Monday, November 9, 2009

On this day, twenty years ago

The Fall of the Berlin Wall, November 9th 1989

In the summer of 1983 I went with a flat-mate on a trip to Berlin, mainly because it was the cheapest city in Europe to fly to, and at that time, flying was very expensive. We found a wealthy, cosmopolitan German city. Of course, we wanted to see the wall, so we walked though a wood in a park until we stumbled on it: smooth concrete, with a rounded top, and covered in graffiti. The west Berlin authorities had built observation towers so that tourists like us could take a peep over, so up we climbed. I still remember my shock when I reached the top: beyond the smooth concrete we saw the trenches, barbed wire, guard dogs and sentry towers. West Berlin suddenly felt very different - like a prison, though, of course, it was the other side that was the prison. During our visit we obtained a 1-day visa to visit the East, and again, I still have very strong impressions of that day: the weirdness of being in a place with no adverts. Not to mention no bars, cafes or shops. The only shop I remember finding was a Marxist-Leninist bookshop. So much for my reminiscences. Six years later, it was all swept away. For a more detailed, and better-informed take on those events, read Alistair Noon's excellent essay on Litter. You'll also find Alistair's translations of contemporary German poet Gunter Kunert.

8 comments:

John B-R said...

On this day 20 years ago Ronald Reagan ended the cold war

omo bob said...

Irish rockers U2 returned to Berlin for a free mini-concert Thursday in front of the Brandenburg Gate, playing its classic singles and a duet with Jay-Z even as the show was obscured from public view by a nearly 6-1/2-foot (two-meter) high metal barrier...

John B-R said...

If only Reagan were still alive he could have intoned, "Mr Hewson (or Mr Z) tear down that wall!"

AidanSemmens said...

I don't know about weirdness - being in a place with no adverts seems rather like paradise. In fact, I could almost make a principle out of that: for a place to be truly lovely, one of the requirements (admittedly only one of them) is for there to be no adverts visible or audible.
Communism in practice was undoubtedly pretty awful in lots of ways, but I can well understand why some people are nostalgic for it.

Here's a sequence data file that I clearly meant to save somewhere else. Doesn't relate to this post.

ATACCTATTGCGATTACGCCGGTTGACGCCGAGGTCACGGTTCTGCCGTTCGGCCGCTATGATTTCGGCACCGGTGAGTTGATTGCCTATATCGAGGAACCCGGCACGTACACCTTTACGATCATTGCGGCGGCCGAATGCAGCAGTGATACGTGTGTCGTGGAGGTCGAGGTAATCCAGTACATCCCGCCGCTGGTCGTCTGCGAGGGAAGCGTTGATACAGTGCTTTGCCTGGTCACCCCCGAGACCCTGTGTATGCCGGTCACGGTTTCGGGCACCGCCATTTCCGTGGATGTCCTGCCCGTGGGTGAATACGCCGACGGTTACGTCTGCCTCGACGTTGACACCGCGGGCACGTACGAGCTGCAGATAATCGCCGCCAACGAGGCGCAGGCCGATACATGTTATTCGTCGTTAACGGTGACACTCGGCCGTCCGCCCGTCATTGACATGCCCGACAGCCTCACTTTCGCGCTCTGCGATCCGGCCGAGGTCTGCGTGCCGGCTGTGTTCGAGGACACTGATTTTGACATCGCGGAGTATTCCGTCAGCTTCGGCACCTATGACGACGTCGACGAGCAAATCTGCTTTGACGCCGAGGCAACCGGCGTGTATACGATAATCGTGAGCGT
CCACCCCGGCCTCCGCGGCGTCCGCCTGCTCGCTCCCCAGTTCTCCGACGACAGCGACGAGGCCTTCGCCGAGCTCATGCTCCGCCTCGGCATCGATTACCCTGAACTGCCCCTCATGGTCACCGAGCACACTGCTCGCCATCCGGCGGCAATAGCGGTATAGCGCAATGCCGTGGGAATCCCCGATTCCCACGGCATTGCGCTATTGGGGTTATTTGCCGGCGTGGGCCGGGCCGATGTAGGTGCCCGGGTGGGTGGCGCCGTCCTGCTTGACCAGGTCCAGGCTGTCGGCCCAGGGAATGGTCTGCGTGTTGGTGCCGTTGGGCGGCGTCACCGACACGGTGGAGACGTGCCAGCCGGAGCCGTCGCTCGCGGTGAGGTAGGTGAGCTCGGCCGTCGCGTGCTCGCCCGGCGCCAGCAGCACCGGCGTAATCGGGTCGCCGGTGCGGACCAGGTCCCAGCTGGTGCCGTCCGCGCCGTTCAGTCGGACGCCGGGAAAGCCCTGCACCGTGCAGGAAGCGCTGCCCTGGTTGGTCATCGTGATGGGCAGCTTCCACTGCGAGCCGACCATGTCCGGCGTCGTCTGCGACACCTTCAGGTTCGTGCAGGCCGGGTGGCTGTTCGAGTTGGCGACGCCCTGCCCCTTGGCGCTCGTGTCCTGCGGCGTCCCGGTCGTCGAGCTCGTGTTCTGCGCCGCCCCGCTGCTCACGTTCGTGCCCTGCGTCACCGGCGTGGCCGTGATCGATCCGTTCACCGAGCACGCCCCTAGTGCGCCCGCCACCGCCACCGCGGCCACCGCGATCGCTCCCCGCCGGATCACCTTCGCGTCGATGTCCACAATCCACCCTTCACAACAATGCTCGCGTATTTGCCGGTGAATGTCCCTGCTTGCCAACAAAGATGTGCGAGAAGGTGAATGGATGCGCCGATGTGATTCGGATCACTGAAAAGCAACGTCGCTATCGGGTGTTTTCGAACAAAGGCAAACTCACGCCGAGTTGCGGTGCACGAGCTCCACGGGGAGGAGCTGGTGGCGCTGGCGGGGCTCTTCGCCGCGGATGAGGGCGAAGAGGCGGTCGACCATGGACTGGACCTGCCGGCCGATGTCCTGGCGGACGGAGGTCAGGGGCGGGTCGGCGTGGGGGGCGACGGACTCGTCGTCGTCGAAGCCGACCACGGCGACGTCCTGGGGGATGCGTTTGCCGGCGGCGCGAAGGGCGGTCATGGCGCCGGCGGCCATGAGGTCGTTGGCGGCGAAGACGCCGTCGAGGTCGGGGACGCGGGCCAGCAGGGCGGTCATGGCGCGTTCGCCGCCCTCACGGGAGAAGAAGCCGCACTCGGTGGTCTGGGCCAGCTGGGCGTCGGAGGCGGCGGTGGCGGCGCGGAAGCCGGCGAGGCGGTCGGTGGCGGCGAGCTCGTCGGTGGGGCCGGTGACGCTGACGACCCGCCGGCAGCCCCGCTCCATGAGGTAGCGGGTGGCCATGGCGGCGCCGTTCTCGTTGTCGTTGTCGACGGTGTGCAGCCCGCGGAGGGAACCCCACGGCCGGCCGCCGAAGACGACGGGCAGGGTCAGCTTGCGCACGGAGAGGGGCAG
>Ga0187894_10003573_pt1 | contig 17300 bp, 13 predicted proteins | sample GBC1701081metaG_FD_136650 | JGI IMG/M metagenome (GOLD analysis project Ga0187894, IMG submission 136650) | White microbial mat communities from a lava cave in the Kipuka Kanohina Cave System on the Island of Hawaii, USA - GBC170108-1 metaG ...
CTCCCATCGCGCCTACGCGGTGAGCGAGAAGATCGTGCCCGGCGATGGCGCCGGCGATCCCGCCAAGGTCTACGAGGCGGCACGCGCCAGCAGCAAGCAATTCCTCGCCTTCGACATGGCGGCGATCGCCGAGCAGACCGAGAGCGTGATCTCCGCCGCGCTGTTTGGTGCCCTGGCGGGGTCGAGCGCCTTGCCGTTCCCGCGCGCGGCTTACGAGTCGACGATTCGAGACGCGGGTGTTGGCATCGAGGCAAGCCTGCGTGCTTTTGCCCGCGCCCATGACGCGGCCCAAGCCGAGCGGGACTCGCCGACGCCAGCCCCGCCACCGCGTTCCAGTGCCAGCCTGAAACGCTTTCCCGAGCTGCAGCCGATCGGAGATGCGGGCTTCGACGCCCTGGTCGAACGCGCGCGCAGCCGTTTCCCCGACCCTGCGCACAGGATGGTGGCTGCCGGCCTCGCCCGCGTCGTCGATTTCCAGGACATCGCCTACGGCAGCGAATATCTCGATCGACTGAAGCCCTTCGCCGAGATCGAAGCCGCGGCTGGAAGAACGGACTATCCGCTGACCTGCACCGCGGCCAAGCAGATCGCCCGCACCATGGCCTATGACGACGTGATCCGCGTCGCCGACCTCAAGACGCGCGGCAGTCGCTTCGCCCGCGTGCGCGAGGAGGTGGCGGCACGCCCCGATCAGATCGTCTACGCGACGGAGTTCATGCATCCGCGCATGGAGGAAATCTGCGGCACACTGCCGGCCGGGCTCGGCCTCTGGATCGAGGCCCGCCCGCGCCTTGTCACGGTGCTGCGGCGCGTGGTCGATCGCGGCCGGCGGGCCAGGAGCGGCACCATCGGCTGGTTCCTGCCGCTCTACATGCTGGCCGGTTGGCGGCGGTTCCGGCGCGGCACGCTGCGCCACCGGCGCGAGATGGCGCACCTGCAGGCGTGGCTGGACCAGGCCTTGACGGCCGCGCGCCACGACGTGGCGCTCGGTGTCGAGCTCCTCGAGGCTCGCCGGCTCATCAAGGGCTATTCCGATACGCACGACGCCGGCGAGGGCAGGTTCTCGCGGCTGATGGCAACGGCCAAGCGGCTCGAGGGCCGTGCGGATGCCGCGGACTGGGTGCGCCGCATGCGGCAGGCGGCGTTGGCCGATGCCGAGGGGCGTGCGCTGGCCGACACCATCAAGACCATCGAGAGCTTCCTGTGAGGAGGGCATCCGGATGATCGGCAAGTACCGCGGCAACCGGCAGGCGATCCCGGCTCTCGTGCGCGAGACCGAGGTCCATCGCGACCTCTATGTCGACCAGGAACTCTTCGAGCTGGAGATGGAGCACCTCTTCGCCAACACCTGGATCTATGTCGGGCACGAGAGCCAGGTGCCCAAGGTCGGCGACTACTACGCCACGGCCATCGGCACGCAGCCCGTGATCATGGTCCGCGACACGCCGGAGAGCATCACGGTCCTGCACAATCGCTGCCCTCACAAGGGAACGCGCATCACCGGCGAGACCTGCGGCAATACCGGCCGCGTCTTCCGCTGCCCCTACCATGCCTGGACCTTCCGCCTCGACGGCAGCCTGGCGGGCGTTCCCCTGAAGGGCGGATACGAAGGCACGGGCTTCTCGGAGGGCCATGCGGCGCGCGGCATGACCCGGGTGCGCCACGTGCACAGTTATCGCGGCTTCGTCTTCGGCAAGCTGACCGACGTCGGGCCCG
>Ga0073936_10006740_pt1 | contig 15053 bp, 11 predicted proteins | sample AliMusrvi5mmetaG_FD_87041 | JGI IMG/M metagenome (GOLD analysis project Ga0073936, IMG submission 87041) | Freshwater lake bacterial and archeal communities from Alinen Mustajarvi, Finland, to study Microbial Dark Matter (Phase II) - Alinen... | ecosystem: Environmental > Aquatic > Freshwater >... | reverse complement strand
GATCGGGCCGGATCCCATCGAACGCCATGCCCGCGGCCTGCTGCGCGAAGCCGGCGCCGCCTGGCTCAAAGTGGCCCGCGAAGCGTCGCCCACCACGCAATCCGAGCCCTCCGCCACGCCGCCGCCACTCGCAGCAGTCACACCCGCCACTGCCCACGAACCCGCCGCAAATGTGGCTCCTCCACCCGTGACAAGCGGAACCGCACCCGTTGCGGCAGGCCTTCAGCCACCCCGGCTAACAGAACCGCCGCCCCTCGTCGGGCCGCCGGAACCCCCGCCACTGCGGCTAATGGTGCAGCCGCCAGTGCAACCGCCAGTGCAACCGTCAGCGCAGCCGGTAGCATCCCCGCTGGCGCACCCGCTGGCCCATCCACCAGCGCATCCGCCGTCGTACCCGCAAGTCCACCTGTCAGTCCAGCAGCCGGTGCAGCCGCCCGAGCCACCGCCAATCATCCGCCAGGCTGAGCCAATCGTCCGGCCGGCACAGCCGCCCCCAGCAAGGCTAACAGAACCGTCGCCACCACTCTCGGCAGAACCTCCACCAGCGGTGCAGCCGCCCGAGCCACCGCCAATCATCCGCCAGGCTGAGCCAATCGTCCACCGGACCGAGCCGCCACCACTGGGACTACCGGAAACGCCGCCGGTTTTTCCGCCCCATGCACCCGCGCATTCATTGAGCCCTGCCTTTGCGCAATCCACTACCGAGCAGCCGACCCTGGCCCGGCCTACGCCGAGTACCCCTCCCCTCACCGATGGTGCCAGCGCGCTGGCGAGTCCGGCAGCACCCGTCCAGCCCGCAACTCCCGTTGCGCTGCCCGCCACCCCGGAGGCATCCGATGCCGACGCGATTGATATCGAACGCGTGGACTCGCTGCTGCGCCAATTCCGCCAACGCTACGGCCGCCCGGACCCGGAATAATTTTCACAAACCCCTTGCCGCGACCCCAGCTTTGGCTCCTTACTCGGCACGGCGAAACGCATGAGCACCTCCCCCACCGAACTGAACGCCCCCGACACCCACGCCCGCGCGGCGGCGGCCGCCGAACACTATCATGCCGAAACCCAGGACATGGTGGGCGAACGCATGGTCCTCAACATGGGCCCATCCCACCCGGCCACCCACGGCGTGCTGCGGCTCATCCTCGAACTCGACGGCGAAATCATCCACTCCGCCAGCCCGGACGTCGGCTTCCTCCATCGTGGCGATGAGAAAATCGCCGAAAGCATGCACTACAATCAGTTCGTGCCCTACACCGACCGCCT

Alistair Noon said...

I don't really go into the phenomenon of Ostalgie in any detail here, but my mate Paul Cooke does in his book

Representing East Germany Since Unification: From Colonization to Nostalgia

The concept of Ostalgie has been used by Westerners to attack whinging Easterners unhappy at parts of what's happened since 1989. Three of the attitudes knocking about are:

1. Western views that say we wuz better off without them, Mrs Merkel, Put Back That Wall.
2. Eastern views that say life was better in the GDR.
3. Eastern views that say life was worse in the GDR but we aint happy with life in the Federal Republic either.

Number 2 isn't actually very prevalant, but some Westerners like to confuse it with number 3, or won't differentiate between 2 and 3.

AidanSemmens said...

Interesting background, Alistair. I have no evidence of my own on the lives or attitudes of Ossies - my comment about nostalgia for Communism was based at least in part on conversations I've had with a few Lithuanians and Poles. In both those countries the issue seems to be tied up with the generation gap, young people revelling in consumerism and older folk decrying it. On that score, at least, I'm with the old uns.

Alan Baker said...

On adverts: I guess there must have been posters glorifying the Workers' State etc., but I can't remember them. But I do remember coming up the escalator at Friedrichstrasse station (the frontier post) and thinking how restful it was to pass blank walls instead being bombarded with visual stimuli.

Alistair Noon said...

Hi Aidan

As Alan's recent reports from Bulgaria indicated, the collapse of communism seems to have hit various countries differently. My sense (and I don't have reams of social science data to back this up with) is that areas close to big markets like Germany (Western Poland, Czech Republic) came out of 1989 relatively well in economic terms. Places farther away, like Bulgaria, didn't. East Germany is, as it always was, something of a special case because of being hitched up directly to another state, namely West Germany. While other countries kept a measure of protectionism through the 90s East German economy and society got the full works more or less straight away.

Generations play a part here too, you're right. Until quite recently, the PDS, which was the follow-on party from the East German communist party, and which has now hitched up with West German ex-Social Democrats to form Die Linke, had a membership predominantly over about 60...